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Allahyani, Bader, and Rolf Ljung. "Venous Thromboembolism in Children 0-18 Years — a Regional Population-Based Study from Sweden." Blood 132, Supplement 1 (November29, 2018): 3805. http://dx.doi.org/10.1182/blood-2018-99-113844.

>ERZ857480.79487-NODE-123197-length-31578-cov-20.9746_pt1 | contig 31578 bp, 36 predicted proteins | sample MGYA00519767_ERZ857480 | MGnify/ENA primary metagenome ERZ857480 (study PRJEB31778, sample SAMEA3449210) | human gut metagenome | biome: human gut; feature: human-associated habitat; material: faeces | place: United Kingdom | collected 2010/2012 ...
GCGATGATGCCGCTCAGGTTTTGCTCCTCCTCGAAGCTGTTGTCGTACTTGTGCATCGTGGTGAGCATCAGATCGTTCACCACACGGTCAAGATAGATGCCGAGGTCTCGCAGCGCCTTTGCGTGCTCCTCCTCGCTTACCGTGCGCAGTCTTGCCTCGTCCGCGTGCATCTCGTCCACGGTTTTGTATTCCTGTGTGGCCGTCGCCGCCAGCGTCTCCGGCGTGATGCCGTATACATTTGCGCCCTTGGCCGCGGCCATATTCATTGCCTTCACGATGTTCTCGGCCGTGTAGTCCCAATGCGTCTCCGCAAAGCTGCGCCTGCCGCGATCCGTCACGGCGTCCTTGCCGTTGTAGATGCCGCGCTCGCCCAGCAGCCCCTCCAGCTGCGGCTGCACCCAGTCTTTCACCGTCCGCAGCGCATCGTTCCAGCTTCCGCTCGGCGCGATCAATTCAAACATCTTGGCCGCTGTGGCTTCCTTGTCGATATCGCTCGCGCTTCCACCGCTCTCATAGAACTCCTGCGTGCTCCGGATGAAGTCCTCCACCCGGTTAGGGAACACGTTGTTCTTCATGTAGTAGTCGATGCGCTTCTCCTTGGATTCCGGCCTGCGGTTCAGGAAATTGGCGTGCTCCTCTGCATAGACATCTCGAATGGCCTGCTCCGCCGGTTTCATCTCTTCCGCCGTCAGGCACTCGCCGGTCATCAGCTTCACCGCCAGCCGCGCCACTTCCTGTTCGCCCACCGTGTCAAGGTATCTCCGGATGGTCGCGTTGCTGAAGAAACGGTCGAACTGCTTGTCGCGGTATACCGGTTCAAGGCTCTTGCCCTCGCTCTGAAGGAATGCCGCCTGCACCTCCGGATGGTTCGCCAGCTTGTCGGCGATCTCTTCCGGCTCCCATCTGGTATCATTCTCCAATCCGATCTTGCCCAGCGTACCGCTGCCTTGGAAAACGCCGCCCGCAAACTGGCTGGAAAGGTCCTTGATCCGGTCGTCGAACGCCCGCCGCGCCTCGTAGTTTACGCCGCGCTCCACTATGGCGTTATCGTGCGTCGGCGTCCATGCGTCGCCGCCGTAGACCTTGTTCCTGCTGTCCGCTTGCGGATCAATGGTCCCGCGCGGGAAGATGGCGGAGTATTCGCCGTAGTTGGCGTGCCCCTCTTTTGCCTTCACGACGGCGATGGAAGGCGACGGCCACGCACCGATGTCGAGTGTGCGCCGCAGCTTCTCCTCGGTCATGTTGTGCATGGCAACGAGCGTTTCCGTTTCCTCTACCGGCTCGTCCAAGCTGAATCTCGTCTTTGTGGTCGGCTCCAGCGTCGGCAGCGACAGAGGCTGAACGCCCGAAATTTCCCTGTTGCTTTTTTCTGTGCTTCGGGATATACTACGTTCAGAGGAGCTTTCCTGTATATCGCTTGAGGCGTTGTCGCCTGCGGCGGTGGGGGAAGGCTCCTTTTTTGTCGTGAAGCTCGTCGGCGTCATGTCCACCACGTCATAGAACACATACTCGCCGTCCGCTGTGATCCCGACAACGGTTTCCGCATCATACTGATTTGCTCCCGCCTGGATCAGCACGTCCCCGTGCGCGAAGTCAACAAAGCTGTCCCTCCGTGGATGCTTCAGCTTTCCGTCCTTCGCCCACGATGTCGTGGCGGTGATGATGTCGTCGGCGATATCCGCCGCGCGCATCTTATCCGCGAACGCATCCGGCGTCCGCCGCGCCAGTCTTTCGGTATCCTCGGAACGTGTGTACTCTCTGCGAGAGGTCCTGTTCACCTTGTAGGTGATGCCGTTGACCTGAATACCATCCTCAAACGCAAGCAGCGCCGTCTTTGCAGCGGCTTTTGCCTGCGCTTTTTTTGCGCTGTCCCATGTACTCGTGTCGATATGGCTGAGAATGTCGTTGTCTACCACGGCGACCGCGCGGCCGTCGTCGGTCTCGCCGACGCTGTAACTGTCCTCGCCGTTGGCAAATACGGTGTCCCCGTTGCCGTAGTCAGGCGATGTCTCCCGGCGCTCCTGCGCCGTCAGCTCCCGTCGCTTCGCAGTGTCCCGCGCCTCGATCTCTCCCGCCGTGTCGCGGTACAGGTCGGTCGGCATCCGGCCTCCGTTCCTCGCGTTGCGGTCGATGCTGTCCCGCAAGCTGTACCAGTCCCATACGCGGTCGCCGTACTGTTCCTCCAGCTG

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Abstract Introduction: Venous thromboembolism (VTE) is a rare complication in childhood. Pediatric VTE is an important and increasingly frequent clinical challenge likely due to increased detection and advanced medical interventions leading to improved survival of previously fatal conditions. Objective: The principal aim of this population based study was to describe the incidence, age distribution, type/location of VTE, and acquired and genetic pro-thrombotic risk factors of VTE and recurrence of VTE in children 0-18 years. Material and Methods: The Regional Ethical Review Board in Lund approved the study. We conducted a retrospective regional study of all consecutive ICD-10 codes of VTE in children 0-18 years over a 15-year period (January 1, 2000, to December 31, 2015) in a regional catchment area of southern Sweden using an electronic diagnosis registry. Eligible subjects were defined as children under the age of 18 who presented with VTE and had imaging evidence of thrombosis. Of the 174 patients diagnosed with VTEs, 164 fulfilled the study group criteria. Data regarding subject demographics and medical history (central venous catheter, cancer, congenital heart disease, history of VTE, current infection, etc.), location of VTE and imaging method (upper, lower extremities, pulmonary embolism, renal, cardiac, cerebral sinus venous thrombosis (CSVT), etc.), coagulation studies at primary investigation which included in all cases evaluation of at least plasma concentrations of protein C, protein S, antithrombin, resistance to activated protein C and the genotypes FV-G1691A and FII-G20210A. In addition, plasma values for coagulation factors VIII and XI, D-dimer, PK-INR, and cardiolipin antibodies were analyzed. Results: The incidence of VTE in children in the investigated region of Sweden was found to be 0.8 per 10,000 children. Of the study group with confirmed VTE (n=164), 73/164 (45%) were males and 91/164(55%) females, with bimodal age distribution at diagnosis, 25 (15%) < 1 month, 139 (85%) >1 month-18 years. Of the children, 143/164 (87%) had DVT (deep venous thrombosis), 21/164 (13%) had PE (pulmonary embolism) and 5/164 (3%) had both DVT and PE. Of 143 patients with DVT, 50 (30%) had lower extremity DVT, 46 (28%) had upper extremity DVT and 34 (20.7%) CSVT and the remaining 13 various locations. 79/164 (59%) had acquired potential risk factors, 11/164 (11%) had genetic risk factors, 34/164 (21%) had both genetic and acquired risk factors, and 22/164 (13%) had no identified risk factors. The most frequent acquired risk factors in the cohort were the use of hormonal therapy (34%), concomitant malignancy (21%), infection at the time of thrombosis (19%) or a CVL (central venous line) (15%). Genetic thrombophilia risk factors were found in 45/164 (27.5%), the most common were Factor V Leiden (FVL) in heterozygous form in 35 (21%), FII mutation (heterozygous) in 4 (2%) and double heterozygosity for FVL and FII mutation found in 2 (1%). Plasma deficiency of Protein S was found in 5, Protein C deficiency in 6 and Antithrombin deficiency in 1 patient (who had 3 episodes of VTE). Recurrent VTE was documented in 9 (5%), of which 5 had a congenital pro-thrombotic disorder (i.e. FVL mutation (n=3), antithrombin deficiency (n=1) and a protein S deficiency (n=1). Two out of the nine with recurrent VTE had neither a genetic nor an acquired identified risk factor. Six out of a total of 45 (13.3%) with genetic risk factors had a recurrent VTE. No common acquired pro-thrombotic risk factor was found in the group with recurrent VTE. Conclusion: The incidence, age-distribution, locations and underlying disorders agree with published findings in pediatric populations. In our study, 87% of the children with VTE had either an identifiable acquired or genetic risk factor or a combination of both. Of those with a genetic risk factor, 13% had a recurrent VTE during the study period which indicates an even higher cumulative risk during childhood which emphasizes the need to consider prophylaxis in situations with increased risk of VTE. However, of those with recurrent VTE, no frequent acquired risk factor was identified. Disclosures No relevant conflicts of interest to declare.